Kutná Hora is an old mining town founded in the 13th century, which was once famous for its silver mines. These mines can be still visited by tourists. The mine tour takes roughly 30 minutes and is really interesting. You definitely have to visit the gothic St. Barbara Cathedral with its valuable murals and the former royal mint, which once coined so-called Prague groschen. The St. Barbara Cathedral is the second biggest cathedral (after the St. Vitus Cathedral in the Prague Castle) in the Czech republic. Originally it was supposed to be even bigger than the Prague cathedral, but the citizens of Prague didn't like this idea and stopped the financing. Kutná Hora has retained the character of a medieval city and rightly belongs to the most important UNESCO heritage sites in the Czech Republic. The duration of this trip is 5 hours with a travel agency and it can take up to the whole day when you do it by your self.

Cesky Krumlov is a medieval town located in the southern Bohemia that has still retained its medieval character. The mighty Renaissance castle - once the seat of the powerfull Lords of the Rozmberks and the Schwarzenbergs - houses rich collections of period furniture, Flamish tapestries, historical weapons. Besides the castle you should also visit its unique and exceptional baroque theatre. In the whole world there are only two theatres of this kind that have been preserved in such an untouched baroque originality and authenticity without any former or modern alterations until today. This is one of the longest trips and takes 9 hours with a travel agency (almost 2 hours by bus one way) and the whole day when you go on your own.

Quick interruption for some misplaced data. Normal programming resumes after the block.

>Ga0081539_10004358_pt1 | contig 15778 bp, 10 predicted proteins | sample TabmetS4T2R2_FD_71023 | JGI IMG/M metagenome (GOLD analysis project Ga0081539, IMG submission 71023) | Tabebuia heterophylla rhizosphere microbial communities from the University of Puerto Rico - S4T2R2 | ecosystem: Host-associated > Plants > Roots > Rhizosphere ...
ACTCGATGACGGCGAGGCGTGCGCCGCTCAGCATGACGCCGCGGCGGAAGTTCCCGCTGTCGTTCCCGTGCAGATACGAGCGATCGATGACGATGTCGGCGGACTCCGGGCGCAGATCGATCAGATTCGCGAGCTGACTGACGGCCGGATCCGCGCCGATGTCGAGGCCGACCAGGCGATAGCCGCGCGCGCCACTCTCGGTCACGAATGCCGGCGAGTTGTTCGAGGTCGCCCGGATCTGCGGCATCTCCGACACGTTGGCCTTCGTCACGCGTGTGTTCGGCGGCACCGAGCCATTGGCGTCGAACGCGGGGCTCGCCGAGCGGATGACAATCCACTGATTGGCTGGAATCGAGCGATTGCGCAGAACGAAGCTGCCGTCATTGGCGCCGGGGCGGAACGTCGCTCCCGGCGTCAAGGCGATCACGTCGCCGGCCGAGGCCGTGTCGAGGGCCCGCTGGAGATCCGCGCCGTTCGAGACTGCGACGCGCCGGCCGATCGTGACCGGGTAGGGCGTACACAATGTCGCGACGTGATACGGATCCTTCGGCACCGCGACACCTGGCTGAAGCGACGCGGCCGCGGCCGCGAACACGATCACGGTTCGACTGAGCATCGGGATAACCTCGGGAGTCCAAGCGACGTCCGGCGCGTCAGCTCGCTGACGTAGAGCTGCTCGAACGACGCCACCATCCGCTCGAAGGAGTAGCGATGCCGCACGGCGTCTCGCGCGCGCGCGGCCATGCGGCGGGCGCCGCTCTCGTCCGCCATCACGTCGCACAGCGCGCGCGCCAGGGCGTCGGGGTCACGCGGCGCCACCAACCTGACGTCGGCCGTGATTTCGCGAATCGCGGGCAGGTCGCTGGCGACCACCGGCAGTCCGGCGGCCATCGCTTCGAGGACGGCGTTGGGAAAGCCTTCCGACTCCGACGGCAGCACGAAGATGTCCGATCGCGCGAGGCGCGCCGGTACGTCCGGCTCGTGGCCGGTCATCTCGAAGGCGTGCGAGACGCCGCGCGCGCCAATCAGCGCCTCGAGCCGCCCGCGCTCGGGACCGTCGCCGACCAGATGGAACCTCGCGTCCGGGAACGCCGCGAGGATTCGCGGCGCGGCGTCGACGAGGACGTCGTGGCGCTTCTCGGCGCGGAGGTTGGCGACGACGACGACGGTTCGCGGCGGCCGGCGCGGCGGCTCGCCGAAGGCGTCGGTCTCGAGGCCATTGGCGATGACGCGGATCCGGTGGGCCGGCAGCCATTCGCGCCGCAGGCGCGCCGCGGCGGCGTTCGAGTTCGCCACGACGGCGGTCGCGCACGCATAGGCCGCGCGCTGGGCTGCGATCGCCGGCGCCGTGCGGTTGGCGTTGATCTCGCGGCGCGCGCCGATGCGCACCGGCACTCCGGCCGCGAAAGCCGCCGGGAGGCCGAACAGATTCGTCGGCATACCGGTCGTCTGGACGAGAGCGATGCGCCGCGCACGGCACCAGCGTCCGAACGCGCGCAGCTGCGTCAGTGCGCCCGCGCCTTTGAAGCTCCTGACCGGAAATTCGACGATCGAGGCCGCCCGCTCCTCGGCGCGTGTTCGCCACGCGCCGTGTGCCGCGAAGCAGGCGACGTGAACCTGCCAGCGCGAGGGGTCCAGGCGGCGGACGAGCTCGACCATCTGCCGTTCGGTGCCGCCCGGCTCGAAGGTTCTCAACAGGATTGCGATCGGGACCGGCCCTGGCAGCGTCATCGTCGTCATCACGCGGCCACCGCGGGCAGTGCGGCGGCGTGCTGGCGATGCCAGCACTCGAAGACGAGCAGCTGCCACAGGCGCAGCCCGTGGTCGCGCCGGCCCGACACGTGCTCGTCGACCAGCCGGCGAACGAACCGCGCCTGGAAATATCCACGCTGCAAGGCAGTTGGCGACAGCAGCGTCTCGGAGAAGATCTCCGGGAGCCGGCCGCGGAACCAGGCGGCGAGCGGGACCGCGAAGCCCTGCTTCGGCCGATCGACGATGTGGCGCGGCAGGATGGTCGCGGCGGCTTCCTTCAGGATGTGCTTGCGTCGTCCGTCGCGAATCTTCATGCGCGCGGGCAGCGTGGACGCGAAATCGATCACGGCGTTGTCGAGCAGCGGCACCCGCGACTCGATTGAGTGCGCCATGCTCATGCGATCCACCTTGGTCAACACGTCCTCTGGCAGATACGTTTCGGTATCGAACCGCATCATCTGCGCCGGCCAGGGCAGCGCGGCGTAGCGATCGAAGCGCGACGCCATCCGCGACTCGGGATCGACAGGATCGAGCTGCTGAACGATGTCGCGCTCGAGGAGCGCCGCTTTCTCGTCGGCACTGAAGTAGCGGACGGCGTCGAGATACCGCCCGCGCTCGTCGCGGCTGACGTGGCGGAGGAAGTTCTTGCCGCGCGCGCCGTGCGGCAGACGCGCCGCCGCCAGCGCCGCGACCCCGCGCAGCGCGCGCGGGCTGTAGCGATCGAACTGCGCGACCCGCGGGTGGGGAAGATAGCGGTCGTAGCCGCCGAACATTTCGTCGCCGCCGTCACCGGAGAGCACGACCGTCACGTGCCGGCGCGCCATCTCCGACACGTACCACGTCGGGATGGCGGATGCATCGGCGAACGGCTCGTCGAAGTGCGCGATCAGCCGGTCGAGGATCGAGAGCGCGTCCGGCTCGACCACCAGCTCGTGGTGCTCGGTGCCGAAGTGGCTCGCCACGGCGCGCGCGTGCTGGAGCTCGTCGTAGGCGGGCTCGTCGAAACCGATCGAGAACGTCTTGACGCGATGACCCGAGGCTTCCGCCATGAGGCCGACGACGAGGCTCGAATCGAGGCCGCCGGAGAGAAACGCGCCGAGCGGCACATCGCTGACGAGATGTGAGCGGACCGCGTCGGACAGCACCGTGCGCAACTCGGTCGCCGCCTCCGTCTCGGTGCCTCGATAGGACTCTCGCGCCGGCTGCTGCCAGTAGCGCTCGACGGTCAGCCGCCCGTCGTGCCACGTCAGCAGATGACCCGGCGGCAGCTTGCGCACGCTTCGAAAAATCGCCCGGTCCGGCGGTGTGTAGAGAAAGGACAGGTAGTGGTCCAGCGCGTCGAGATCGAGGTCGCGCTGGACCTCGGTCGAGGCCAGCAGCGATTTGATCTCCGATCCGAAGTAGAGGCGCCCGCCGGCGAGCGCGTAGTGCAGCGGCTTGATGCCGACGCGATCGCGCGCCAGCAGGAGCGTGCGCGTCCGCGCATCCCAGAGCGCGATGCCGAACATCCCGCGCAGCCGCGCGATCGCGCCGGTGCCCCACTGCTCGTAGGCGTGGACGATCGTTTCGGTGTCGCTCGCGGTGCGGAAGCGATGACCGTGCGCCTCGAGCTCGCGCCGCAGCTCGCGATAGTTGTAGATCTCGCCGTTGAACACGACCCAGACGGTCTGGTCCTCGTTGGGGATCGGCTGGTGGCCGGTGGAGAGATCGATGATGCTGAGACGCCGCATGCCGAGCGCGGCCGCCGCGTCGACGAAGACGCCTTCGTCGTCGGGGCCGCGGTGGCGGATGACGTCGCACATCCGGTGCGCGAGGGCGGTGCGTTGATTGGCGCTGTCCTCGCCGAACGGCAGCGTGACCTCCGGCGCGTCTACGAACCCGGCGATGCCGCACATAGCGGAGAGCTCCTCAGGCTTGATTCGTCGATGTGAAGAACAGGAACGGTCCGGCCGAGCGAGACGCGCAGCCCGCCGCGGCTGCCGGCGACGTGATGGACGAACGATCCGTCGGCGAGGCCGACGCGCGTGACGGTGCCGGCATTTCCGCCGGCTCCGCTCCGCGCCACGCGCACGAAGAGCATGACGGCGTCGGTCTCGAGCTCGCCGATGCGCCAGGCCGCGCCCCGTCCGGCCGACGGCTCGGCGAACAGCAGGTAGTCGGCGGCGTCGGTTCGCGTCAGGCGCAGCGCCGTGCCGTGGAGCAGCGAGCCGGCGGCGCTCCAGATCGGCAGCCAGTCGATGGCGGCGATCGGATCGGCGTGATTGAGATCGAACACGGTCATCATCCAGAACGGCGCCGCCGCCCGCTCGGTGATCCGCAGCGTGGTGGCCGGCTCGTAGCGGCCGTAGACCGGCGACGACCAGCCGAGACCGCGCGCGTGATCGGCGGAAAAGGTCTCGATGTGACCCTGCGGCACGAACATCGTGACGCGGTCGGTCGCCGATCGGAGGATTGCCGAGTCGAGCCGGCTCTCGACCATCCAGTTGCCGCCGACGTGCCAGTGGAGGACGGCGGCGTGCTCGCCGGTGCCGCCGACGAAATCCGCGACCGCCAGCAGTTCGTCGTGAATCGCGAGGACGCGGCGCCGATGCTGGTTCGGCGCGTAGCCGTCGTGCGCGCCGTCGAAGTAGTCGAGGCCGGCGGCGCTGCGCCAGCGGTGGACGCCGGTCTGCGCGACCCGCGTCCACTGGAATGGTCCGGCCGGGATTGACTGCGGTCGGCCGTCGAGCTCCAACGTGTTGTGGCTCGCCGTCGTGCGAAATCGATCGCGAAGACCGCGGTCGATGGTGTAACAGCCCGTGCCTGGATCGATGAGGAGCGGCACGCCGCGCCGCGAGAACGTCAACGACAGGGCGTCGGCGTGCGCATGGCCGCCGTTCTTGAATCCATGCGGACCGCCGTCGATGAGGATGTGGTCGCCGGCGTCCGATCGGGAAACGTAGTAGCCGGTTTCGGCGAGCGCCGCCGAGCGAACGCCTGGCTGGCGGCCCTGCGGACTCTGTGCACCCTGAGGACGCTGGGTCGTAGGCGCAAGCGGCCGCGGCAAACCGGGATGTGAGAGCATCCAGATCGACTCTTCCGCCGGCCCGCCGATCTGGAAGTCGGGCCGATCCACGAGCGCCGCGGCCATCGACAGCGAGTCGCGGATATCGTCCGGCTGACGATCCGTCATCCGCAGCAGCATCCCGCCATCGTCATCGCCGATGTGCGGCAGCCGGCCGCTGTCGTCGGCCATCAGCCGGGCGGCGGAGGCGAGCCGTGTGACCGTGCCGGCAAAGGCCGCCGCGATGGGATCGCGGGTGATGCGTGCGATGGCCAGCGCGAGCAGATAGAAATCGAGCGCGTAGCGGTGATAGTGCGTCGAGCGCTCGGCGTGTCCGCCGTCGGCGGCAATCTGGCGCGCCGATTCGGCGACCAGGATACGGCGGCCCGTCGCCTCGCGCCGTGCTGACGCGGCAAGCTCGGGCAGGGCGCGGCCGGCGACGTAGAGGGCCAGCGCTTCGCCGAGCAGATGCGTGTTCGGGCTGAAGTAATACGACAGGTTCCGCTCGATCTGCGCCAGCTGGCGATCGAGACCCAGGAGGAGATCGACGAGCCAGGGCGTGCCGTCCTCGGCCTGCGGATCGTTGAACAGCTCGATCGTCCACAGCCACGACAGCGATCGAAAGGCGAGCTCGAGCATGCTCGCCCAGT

The world famous spa city of Carlsbad is situated in a picturesque, forested valley. It is famous for its 12 thermal springs. The people from Carlsbad like to say that the 13th spring is the Becherovka - traditional Czech liquor made in Carlsbad (herbal taste, high alcohol volume). I would also recommend a visit of the glass exhibition at the MOSER factory. As you stroll through the city along the spa colonnades, you have the chance to try not only the mineral springs, but also the delicious local wafers and the traditional Becherovka. The duration of this trip is 9 hours with a travel agency and it takes the whole day when you do it by your self. There is a bus going to Carlsbad many times a day from Florenc bus station.

One important information at the end: all castles, chateaus and museums are closed on Mondays and during the winter. Unfortunately the castles and chateaus could be closed also because of some special reason, so it is better to check by phone in advance anyways.

© Ondrej Opletal, Prague, April 2003